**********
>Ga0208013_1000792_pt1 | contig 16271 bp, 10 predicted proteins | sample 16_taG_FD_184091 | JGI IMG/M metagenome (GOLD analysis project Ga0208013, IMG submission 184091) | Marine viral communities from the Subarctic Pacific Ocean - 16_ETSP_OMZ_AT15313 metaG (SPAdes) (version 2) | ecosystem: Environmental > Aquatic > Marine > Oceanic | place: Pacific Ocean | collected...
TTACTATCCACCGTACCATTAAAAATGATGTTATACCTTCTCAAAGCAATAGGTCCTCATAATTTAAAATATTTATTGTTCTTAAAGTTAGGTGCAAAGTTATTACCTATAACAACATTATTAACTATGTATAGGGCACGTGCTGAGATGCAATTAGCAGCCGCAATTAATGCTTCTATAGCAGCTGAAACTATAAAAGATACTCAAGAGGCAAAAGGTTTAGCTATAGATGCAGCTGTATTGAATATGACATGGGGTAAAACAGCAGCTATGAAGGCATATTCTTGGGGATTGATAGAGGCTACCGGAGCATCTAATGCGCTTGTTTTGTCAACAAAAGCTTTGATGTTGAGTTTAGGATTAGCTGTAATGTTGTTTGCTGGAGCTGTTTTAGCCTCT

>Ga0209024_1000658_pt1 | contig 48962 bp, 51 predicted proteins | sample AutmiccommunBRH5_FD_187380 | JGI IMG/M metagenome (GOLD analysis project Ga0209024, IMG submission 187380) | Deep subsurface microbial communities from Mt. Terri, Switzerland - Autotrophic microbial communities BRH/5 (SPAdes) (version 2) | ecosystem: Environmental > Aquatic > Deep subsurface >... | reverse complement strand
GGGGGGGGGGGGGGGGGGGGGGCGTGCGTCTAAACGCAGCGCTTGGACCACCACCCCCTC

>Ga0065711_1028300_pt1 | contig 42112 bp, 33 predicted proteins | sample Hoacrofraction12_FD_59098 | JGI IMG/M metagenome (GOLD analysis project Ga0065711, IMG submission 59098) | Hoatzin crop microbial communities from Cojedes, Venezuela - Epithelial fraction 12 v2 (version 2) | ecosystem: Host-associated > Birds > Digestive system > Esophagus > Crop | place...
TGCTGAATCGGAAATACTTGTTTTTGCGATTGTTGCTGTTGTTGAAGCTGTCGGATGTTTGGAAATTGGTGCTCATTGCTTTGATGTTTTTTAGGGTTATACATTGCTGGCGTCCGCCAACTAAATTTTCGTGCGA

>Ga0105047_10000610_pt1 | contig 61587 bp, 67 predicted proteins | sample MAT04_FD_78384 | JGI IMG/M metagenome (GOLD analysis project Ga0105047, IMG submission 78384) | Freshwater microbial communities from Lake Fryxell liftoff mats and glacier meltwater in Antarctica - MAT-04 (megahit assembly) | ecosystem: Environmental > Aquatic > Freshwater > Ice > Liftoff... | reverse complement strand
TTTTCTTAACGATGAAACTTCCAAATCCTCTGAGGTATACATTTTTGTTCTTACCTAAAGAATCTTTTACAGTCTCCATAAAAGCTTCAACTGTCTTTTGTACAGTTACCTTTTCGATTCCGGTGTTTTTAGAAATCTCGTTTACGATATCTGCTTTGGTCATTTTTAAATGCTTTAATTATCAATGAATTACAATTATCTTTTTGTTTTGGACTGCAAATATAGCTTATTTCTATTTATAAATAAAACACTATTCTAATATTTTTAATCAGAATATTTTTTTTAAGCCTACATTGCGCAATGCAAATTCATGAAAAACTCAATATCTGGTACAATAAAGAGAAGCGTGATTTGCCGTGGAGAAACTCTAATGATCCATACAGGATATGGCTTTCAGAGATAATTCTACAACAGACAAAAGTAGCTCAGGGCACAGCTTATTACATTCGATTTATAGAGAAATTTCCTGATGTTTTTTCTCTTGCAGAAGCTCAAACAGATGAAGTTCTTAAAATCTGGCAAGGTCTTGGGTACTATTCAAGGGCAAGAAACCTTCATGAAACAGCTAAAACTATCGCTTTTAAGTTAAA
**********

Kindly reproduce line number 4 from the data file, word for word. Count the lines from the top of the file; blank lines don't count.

GGGGGGGGGGGGGGGGGGGGGGCGTGCGTCTAAACGCAGCGCTTGGACCACCACCCCCTC